Pioneer of high-tech architecture, British-Italian architect, Richard Rogers has passed away at the age of 88, as confirmed on the website of studio Rogers Stirk Harbour + Partners.
Rogers received several awards during his career that spanned five decades, including the Pritzker Prize in 2007, the RIBA Royal Gold Medal in 1985, the Thomas Jefferson Memorial Foundation Medal in 1999, the Praemium Imperiale for Architecture in 2000, among others.
He earned a reputation for creating prefabricated structures, representing structural simplicity, what would later be referred to as high-tech architecture.
Best known for Pompidou Centre in Paris and Millennium Dome in London, here are the 10 significant projects that define Richard Rogers’ career.
Reliance Controls — Swindon, UK (1967)
Reliance Controls building was designed in collaboration with Norman Foster. It became the template for the new industrial and commercial architecture of the late 20th century. It comprised a highly flexible space, contained within the grid of the steel frame and sheltered by one large roof, built using ordinary, cheap materials.
Centre Pompidou — Paris, France (1971 - 77)
The radical design of Centre Pompidou was a culmination of Rogers’ work from the mid-1960s — an exposed steel structure, combining skin, technology, flexibility, movement and anti-monumentalism. Built in collaboration with Renzo Piano, the winning proposal extended the notion of flexibility to every part of the building component; the Centre acts as ‘an ever-changing framework’.
INMOS Microprocessor Factory — Gwent, UK (1982 – 1987)
This microchip factory features an exoskeleton of steel masts from which the roof is suspended—designed around a main central street that links the clean microchip production areas with the dirty office and service areas, featuring column-free flexible spaces that could adapt without disruption. The building components are prefabricated off-site, allowing for quick assembly and use of solid, opaque and transparent panels in the cladding.
Lloyds of London — London, UK (1978 - 1986)
Considered one of the most outstanding architectural achievements of the 1980s, the office tower balances technical efficiency and architectural expressiveness. The building is designed as a flexible dealing room that expands and contracts according to the needs of the markets by means of a series of galleries around a central atrium. The concept is of ‘Served and Servant’. Spaces create separate concentrated towers for zones such as stairs, lift, bathrooms, and mechanical services create highly legible structure. The building became the youngest structure to be given Grade I status.
Terminal 5, Heathrow Airport — London, UK (1988 – 2008)
The multi-level structure is contained beneath a curved floating roof, supported by a slim perimeter column providing highly flexible internal spaces. The freestanding steel-framed structures include departure and arrivals areas, check-in desks, commercial space, retail, offices, passenger lounges, back-up and other facilities. The long span envelope was developed in collaboration with Arup, creating highly flexible and visually dramatic internal space.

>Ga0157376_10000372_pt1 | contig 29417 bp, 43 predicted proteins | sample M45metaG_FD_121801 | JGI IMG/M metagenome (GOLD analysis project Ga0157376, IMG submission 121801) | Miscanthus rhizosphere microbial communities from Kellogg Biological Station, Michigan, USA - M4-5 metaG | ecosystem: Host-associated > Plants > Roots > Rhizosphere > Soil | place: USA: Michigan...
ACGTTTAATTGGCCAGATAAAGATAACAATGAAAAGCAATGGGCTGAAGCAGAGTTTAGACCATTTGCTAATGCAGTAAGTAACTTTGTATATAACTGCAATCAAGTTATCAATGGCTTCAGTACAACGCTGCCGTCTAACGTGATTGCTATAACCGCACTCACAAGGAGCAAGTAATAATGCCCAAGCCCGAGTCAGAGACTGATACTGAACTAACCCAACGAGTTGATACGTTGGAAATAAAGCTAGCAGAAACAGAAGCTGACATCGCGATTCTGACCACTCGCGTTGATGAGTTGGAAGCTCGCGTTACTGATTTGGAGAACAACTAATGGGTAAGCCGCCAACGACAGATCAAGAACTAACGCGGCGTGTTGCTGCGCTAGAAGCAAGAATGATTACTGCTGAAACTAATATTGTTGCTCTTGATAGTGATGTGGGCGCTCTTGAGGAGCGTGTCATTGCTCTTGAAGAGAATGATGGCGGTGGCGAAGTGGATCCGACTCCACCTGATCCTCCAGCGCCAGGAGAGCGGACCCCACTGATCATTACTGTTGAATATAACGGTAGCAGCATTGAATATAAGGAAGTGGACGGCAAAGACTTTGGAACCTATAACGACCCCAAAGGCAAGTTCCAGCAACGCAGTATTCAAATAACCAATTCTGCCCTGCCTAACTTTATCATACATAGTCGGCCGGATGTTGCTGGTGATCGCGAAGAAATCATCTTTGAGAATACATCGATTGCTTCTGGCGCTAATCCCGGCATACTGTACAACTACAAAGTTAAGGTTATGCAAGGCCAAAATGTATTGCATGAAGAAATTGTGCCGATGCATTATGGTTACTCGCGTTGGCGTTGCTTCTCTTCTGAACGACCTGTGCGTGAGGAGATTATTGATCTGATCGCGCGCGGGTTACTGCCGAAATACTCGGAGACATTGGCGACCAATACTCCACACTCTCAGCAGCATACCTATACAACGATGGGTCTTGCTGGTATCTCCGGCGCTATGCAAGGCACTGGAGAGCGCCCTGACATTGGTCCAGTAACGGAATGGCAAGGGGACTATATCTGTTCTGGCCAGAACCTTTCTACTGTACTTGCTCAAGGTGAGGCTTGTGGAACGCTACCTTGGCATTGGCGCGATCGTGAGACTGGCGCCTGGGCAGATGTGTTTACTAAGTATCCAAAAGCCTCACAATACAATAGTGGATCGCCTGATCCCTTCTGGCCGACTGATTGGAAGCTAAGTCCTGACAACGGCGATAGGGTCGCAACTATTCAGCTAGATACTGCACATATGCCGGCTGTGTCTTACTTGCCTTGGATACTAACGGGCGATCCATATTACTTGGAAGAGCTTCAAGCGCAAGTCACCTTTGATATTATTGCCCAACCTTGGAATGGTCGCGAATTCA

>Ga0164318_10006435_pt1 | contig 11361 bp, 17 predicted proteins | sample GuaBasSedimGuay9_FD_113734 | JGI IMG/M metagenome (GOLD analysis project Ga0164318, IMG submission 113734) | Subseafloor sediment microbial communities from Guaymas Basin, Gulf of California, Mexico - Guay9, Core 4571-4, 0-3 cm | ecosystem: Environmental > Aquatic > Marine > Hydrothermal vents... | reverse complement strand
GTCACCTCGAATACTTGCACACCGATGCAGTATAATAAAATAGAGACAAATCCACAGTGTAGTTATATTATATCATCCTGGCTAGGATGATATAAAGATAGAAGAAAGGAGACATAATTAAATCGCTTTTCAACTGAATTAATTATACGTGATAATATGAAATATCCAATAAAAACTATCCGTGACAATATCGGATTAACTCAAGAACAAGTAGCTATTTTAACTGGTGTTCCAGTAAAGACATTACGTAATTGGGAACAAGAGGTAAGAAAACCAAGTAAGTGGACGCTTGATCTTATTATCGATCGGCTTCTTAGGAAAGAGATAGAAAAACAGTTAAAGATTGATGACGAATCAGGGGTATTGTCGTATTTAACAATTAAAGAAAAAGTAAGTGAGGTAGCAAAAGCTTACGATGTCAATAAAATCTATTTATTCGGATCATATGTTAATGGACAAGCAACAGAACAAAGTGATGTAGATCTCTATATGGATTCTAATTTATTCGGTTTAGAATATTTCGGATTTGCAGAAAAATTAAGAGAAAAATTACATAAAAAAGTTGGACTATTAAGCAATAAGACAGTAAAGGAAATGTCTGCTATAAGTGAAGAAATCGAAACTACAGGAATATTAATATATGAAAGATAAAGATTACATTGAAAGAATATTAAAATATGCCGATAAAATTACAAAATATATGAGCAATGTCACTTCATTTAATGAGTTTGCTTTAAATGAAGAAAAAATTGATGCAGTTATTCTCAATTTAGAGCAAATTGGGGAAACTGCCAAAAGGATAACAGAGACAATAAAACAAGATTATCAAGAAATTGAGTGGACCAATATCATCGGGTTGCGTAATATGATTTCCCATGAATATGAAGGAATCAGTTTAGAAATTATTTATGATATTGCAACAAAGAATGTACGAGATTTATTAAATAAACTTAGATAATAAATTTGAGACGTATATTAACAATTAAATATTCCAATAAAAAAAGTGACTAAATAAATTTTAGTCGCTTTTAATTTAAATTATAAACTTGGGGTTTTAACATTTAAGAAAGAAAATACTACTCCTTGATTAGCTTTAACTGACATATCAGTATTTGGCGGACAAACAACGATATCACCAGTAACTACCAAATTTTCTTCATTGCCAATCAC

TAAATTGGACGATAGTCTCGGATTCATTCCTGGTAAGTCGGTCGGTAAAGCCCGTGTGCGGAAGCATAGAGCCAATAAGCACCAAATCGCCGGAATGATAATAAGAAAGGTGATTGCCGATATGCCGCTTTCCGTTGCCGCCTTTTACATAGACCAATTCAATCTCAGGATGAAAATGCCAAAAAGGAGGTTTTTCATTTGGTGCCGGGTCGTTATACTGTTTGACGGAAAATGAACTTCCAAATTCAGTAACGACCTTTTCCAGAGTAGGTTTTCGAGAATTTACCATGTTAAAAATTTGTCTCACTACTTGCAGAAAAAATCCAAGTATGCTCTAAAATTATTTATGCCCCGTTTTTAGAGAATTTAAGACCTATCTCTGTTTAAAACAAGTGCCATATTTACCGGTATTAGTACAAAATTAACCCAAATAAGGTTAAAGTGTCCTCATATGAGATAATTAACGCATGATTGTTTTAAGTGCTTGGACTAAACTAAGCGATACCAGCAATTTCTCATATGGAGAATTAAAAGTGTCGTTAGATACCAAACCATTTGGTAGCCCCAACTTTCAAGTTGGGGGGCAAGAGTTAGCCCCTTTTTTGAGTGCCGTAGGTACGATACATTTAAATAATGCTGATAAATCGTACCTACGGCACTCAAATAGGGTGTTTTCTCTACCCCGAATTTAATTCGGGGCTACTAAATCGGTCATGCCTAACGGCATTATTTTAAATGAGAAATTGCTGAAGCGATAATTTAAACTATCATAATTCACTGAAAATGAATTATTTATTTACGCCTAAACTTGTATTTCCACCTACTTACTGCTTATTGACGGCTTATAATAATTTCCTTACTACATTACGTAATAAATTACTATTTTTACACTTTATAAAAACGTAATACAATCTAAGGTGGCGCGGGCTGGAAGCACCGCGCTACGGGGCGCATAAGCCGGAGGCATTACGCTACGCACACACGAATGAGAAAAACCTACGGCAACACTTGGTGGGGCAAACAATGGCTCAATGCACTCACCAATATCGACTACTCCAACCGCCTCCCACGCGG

88 Wood Street – London, UK (1990 – 1999)
Located in the heart of London, 88 Wood Street is arranged as three linked blocks of offices, ranging from 8 storeys to 18 storeys. In-situ concrete construction was used for the main office wings in contrast to the steel-framed service towers.
Featuring a triple-glazed façade, the glazing system for the office floors also functions as a highly effective environmental control system. It includes using internal blinds integrated into the glazing panels and controlled by photo-cells installed on the roof, automatically adjusting the blinds settings, ensuring optimal climate control.
The Millennium Dome – London, UK (1996 – 1999)
The Millennium Dome was constructed to mark the beginning of the 21st century. It was designed as an assisted span and non-hierarchical structure, offering 100,000 square metres of adaptable space suitable for exhibitions and performance events. The dome rises to a height of 50 metres, held in place by twelve 100-metre steel masts and held together by more than 70 kilometres of high-strength steel cables supporting the Teflon-coated glass-fibre roof.
Barajas Airport, Madrid, Spain (2005)
The biggest airport terminal in Spain won Rogers’ practice their first RIBA Stirling Prize. The structure is a series of extrusions, providing flexibility and expandability, built using simple materials and a kit-of-parts approach. Featuring a wave-shaped roof, supported by tensioned trusses, the roof floats over the building, punctuated by skylights, bringing natural light inside the structure.
8 Chifley — Sydney, Australia (2005 – 2013)
The 30-storey building is designed as a series of adaptable two and three storeys interlinked vertical ‘villages’, providing the building with a high degree of flexibility. Central to this idea is the three-storey village square located on the 18th floor of the building, providing a focal point for all occupants. The building achieves a high degree of sustainability, receiving a 6-Star ‘Greenstar’ rating, providing 50 per cent less carbon emissions from a typical office of a similar size.
The Leadenhall Building — London, UK (2000 – 2014)
Located in the cluster of high-rise towers in central London, the Leadenhall Building’s tapering silhouette creates its distinctive profile. The ‘Cheesegrater’ profile results from a rectangular floor plate that progressively diminishes in depth towards its apex and is designed to protect sightlines to St Paul’s Cathedral.
The floor plans break away from the central core arrangement to create flexible space featuring a full perimeter braced-tube structure. The structure also creates a half-acre extension to the adjacent piazza of St Helen’s Square, creating a seven-storey high public space.